Key Melbourne Areas Continue To Perform

Posted on 28/07/2016  
Key Melbourne Areas Continue To Perform

Strong buyer competition in key areas of the Melbourne market, coupled with lower levels of stock available, is continuing to drive prices higher.

But buyers need to be highly selective about what and where they buy. Leading buyers agent Miriam Sandkuhler says fewer than 10% of properties in the market have the right fundamentals to perform consistently over the medium to long term.

Sandkuhler, founder of Property Mavens, says buyer activity across the Melbourne metropolitan area has generally slowed, but quality suburbs within 20km of the CBD continue to hum with strong interest from both home-buyers and investors.

“Previously, there was some nervousness about the Federal Election and Brexit, but that seems to have passed,” she says. “There was a slowdown in lending approvals for investors earlier in the year, but that has rebounded more recently.

“In key areas where investors are focused there is a lot of competition, but with much lower levels of stock available. In the suburbs where I’m buying for my clients, the stock levels are 30% to 40% down on the same time last year. That puts pressure on prices in suburbs where there’s consistently high demand.”

Sandkuhler says evidence of the tight market is being seen in agents switching from the usual four-week marketing campaigns to three-week campaigns to capitalise on the faster results being achieved.

But, notwithstanding the ongoing buoyancy in the market, buyers need to be careful about what they buy and where they buy.

“You have to be very selective,” she says. “It has to be more than the right suburb - you have to drill down to find the best street. You also need to focus on the fundamentals of the property itself, such as the right floor plan and the right aspect - the finer details that matter to a future owner-occupier buyer.

“Between 5-8% of properties have the right fundamentals, which means the right combination of location, high land value, good floor plan, parking and other features.”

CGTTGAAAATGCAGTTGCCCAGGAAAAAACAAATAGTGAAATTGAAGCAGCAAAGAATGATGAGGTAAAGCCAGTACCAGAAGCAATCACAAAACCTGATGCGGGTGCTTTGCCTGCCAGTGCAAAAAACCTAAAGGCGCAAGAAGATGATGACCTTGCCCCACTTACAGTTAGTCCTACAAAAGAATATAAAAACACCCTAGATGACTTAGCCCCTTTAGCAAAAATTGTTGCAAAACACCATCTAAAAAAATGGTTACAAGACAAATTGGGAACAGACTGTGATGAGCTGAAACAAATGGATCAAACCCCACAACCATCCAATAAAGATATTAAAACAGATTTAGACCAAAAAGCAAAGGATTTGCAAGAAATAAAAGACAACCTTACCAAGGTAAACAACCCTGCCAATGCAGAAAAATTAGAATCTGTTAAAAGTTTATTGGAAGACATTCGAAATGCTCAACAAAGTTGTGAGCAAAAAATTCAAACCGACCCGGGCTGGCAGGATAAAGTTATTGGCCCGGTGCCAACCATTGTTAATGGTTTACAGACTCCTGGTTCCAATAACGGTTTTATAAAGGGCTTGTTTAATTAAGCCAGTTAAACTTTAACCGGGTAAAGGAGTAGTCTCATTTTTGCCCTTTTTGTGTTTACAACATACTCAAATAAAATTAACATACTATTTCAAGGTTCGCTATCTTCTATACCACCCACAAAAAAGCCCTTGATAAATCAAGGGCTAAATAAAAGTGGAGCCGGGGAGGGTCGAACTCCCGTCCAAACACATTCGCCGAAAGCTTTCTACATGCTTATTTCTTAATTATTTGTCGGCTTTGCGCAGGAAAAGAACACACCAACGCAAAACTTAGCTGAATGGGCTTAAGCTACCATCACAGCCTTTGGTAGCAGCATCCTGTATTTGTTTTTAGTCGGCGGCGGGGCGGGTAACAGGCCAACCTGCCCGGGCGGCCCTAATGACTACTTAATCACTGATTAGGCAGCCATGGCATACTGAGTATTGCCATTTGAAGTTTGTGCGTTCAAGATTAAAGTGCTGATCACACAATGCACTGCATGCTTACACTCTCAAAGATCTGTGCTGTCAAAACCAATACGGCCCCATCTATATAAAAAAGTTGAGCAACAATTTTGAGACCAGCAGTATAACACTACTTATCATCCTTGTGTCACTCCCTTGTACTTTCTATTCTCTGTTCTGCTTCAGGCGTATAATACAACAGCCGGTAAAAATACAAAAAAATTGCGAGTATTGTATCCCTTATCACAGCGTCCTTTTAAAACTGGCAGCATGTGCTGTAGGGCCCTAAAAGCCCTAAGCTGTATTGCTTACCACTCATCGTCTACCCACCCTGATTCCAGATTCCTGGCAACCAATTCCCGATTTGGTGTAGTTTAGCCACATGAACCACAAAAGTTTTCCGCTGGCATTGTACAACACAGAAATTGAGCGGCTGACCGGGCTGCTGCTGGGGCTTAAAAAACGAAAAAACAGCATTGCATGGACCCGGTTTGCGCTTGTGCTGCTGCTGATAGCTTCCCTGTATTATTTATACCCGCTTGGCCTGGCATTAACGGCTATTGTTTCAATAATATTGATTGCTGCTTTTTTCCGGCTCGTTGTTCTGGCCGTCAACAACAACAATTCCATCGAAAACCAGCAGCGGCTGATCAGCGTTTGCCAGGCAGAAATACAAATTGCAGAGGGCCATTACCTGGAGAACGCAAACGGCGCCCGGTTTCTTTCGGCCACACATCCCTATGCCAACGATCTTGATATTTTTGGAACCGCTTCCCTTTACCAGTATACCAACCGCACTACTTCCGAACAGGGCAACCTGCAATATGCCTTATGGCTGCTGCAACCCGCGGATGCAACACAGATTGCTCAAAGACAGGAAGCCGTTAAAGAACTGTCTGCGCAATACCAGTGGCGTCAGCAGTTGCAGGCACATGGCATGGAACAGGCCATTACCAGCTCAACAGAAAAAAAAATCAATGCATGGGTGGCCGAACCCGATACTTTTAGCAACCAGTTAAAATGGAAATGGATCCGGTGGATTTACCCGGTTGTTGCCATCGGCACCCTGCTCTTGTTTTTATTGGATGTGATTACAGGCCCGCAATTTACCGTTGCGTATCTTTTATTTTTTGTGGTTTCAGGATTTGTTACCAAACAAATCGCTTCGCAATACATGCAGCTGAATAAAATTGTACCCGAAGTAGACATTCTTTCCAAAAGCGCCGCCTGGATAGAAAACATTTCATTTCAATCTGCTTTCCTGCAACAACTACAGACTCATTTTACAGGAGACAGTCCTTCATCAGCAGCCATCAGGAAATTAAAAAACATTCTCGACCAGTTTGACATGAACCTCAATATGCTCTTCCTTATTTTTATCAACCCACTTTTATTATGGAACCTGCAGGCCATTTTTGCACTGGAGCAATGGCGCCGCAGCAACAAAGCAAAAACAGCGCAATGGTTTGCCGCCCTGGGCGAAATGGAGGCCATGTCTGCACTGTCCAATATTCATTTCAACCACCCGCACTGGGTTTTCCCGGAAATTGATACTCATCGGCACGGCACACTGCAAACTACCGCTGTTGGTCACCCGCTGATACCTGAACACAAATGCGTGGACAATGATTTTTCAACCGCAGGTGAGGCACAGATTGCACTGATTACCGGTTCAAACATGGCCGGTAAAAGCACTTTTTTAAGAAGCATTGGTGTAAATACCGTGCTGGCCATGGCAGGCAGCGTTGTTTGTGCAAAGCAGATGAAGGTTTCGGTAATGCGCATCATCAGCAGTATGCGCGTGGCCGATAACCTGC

Suburbs showing good value for houses in the inner western suburbs include Newport, Kingsville, West Footscray, Seddon and Spotswood.

In the north-west, Sandkuhler says areas like  Ascot Vale, Moonee Ponds and Flemington, as well as some areas further out such as Essendon  - but buyers need to be selective.

In the north, rapidly-gentrifying areas like Reservoir and Coburg have seen prices rise dramatically, but selected opportunities remain.

Another major area of focus is the eastern suburbs 10-20km from the CBD, particularly Ashburton, Burwood and Glen Waverley.

In the bayside and south-eastern suburbs, Sandkuhler recommends avoiding the “trophy house” areas such as Brighton, focusing instead on Ripponlea and parts of Highett.

Sandkuhler has added her voice to warnings about Melbourne inner-city apartments. “People are still very naïve about the consequences of buying that kind of property in areas like the CBD, Docklands and South Bank,” she says. “Many of the new apartments are small, poorly-designed and lack scarcity value, while the market is destined for oversupply.

“Buying off the plan in those areas is asking for trouble.”

But apartment buyers can still find good value in established properties in low-rise blocks in the inner-city suburbs – with an emphasis on small boutique blocks of eight or ten units.

“Buyers need to check out who the majority owners are. They should be primarily owner-occupiers because they are more likely to spend money to look after the property. Investors should be highly selective in targeting two-bedroom units with the right floor plan and parking. Being within walking distance of trams and trains is a key point also.”

Sandkuhler believes Melbourne will continue to out-perform as a market, boosted by the highest population growth and the best-performing jobs market in the country, as well as affordable price levels relative to Sydney.

“We are now getting a lot of inquiry from Sydney investors and are helping them to buy here,” she says.



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